Women, Food, and Diet in the Middle Ages
Women, Food, and Diet in the Middle Ages
Balancing the Humours
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Chapter One: Women as Healers, Women as Food Producers
Chapter Two: Medieval Theories of Nutrition and Health
Chapter Three: The Special Problems of Nutrition and Women's Health
Chapter Four: Medicine vs. Practical Medicine
Chapter Five: The Trotula and the Works of Hildegard of Bingen
Chapter Six: The Legacy of the Trotula
Chapter Seven: Women's Diets and Standards of Beauty
Chapter Eight: Religious Conflict and Religious Accommodation
Chapter Nine: Evolving Advice for Women's Health Through Diet

Recensies en Artikelen

"By exploring intersections of medicine, food and gender, Vaughan makes a valuable contribution to research about women in the medieval period. [...] This volume’s examination of Greco-Roman medical theory combined with analysis of medieval medical and religious texts helps to situate it as an important advancement in understanding medieval women and women’s bodies."
- Judith Lanzendorfer, Digest, Vol. 9, No. 1

"[...] a welcome and much needed study of the space where gender, eating, and wellness all came together in premodern Europe. [...] Vaughan’s wide lens and fluid approach permit her to present a fuller portrait of the relationship between premodern women and food than is typical."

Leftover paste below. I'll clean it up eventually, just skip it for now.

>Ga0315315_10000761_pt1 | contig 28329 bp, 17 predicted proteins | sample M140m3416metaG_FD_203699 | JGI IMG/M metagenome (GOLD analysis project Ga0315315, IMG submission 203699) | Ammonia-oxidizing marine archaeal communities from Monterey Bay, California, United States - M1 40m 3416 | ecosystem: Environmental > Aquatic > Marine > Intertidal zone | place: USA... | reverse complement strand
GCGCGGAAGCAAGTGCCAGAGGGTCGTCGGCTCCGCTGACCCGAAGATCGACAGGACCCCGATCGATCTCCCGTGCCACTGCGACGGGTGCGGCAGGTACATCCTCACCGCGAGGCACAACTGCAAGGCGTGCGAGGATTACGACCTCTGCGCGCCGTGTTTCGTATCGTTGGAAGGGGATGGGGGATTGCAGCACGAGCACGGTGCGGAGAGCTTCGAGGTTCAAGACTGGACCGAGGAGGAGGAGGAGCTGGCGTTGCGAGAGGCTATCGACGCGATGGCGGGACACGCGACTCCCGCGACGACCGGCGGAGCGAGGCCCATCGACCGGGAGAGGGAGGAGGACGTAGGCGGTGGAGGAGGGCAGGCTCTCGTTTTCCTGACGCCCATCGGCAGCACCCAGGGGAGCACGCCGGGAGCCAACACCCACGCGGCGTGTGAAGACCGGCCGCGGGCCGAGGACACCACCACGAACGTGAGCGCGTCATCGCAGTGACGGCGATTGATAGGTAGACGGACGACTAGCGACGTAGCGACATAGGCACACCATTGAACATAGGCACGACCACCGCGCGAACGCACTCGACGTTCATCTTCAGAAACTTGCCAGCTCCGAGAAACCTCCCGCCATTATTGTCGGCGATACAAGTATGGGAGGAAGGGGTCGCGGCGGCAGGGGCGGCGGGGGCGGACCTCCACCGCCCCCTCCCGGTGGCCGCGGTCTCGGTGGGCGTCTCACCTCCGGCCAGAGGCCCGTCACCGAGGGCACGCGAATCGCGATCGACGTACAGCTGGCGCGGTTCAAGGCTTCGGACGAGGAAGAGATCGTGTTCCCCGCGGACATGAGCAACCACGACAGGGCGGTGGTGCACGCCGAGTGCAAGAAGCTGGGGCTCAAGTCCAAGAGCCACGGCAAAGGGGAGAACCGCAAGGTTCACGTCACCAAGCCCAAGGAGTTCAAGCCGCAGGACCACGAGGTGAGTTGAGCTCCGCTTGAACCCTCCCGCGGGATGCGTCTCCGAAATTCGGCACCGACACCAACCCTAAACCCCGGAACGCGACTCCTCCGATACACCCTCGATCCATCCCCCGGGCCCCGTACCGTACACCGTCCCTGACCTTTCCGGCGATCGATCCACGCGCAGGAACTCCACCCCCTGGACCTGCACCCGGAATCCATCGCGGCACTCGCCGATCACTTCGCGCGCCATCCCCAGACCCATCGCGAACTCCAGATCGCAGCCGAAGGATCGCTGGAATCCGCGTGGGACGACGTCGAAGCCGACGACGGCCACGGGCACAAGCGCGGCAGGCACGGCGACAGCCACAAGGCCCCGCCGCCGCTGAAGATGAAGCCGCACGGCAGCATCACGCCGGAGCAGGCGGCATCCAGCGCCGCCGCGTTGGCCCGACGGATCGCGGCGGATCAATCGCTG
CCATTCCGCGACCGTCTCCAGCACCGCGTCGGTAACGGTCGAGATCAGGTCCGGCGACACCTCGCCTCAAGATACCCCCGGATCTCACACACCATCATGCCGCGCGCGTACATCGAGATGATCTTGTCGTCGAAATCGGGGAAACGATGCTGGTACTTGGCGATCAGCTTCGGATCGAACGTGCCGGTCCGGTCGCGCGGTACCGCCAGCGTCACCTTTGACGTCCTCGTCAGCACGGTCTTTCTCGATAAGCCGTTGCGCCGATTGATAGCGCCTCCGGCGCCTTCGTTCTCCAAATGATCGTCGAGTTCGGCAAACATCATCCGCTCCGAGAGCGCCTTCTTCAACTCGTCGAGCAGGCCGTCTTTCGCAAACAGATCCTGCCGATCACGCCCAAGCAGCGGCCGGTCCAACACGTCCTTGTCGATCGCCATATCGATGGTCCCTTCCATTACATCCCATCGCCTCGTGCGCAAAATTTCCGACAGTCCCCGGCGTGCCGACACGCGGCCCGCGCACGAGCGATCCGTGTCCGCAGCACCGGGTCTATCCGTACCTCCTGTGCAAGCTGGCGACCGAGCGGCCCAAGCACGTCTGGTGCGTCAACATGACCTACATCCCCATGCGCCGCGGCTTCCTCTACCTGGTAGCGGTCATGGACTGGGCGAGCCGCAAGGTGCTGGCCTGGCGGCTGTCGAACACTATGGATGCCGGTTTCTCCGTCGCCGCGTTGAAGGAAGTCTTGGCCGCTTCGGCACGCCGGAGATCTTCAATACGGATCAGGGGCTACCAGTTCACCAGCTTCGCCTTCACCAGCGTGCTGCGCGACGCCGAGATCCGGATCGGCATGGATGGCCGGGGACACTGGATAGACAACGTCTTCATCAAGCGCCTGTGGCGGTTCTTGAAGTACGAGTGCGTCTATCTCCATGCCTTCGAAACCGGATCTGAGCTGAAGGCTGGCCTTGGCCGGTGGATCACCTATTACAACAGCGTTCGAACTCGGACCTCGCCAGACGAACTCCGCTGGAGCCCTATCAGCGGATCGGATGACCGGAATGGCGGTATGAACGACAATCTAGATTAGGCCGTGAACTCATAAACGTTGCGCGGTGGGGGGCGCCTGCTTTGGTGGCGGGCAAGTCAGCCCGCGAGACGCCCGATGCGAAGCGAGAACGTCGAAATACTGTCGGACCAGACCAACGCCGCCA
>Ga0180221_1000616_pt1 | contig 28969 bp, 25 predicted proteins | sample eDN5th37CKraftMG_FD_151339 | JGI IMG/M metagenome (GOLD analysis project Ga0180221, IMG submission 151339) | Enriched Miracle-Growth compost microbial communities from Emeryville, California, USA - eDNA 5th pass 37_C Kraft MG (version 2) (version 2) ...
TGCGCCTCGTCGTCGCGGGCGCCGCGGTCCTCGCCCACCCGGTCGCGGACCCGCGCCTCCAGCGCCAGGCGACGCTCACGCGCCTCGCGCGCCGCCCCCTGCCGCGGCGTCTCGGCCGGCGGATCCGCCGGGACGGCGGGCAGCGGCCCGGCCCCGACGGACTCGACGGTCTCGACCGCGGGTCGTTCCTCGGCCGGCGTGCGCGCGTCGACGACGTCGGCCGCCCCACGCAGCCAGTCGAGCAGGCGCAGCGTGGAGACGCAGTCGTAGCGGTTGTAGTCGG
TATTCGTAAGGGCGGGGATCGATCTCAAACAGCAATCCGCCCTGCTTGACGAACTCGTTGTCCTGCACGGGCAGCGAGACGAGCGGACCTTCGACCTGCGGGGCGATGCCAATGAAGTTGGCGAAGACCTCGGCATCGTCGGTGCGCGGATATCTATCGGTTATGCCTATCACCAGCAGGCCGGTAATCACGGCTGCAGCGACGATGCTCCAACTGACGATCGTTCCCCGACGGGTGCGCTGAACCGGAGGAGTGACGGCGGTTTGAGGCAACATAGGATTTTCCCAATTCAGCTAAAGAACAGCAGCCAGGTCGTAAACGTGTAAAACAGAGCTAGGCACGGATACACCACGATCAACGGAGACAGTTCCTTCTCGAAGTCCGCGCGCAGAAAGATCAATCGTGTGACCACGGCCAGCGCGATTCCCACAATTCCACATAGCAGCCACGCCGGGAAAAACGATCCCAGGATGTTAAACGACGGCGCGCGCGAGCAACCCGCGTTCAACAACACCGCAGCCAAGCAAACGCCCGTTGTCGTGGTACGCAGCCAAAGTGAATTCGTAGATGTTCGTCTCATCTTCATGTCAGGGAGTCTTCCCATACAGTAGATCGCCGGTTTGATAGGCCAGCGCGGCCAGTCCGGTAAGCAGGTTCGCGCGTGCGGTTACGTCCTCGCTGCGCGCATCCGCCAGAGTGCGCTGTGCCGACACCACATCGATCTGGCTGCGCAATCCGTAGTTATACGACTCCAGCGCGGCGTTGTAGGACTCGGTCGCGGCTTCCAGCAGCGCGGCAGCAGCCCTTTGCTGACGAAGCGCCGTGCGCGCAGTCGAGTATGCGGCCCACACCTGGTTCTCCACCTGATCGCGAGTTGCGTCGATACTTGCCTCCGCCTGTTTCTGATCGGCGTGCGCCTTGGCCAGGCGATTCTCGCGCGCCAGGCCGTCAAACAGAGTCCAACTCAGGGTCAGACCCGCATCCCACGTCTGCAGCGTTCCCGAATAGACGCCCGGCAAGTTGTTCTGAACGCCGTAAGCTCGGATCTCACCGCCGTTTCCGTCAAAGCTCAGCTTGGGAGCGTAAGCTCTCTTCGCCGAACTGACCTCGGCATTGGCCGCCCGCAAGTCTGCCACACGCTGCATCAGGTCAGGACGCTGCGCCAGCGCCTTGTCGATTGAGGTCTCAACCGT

- Danielle Callegari, Early Modern Women, Vol. 17, No. 1

"Vaughan does several things very well in this book. The scope is sweeping and interesting. Clearly written and accessible, it should teach well to undergraduates new to the study of gender in the Middle Ages; each chapter can stand on its own."
- Belle S. Tuten, Journal of British Studies, Vol. 61, No. 3

Theresa Vaughan

Women, Food, and Diet in the Middle Ages

Balancing the Humours

De onderstaande tekst is niet beschikbaar in het Nederlands en wordt in het Engels weergegeven.
What can anthropological and folkloristic approaches to food, gender, and medicine tell us about these topics in the Middle Ages beyond the textual evidence itself? Women, Food, and Diet in the Middle Ages: Balancing the Humours uses these approaches to look at the textual traditions of dietary recommendations for women’s health, placed within the context of the larger cultural concerns of gender roles and Church teachings about women. Women are expected to be nurturers, healers, and the primary locus of food provisioning for families, especially women of the lower social classes, typically overlooked in the written record. This work illuminates what we can know about women, food, medicine, and diet in the Middle Ages, and examines how the written medical tradition interacts with folk medicine and other cultural factors in both understanding women’s bodies and their roles as healers and food providers.

Theresa Vaughan

Theresa A. Vaughan is Professor of Humanities in the department of Humanities and Philosophy, Director of the Center for the Advancement of the Liberal Arts, and Assistant Dean of the College of Liberal Arts at the University of Central Oklahoma. She obtained her Ph.D. in Folklore with a double minor in Anthropology from Indiana University. Her work focuses on women’s folklore, foodways, and the Middle Ages. She is co-editor of the Encyclopedia of Women’s Folklore and Folklife with Liz Locke and Pauline Greenhill, and serves on the editorial boards of Digest: A Journal of Foodways and Culture and Journal of Folklore Research.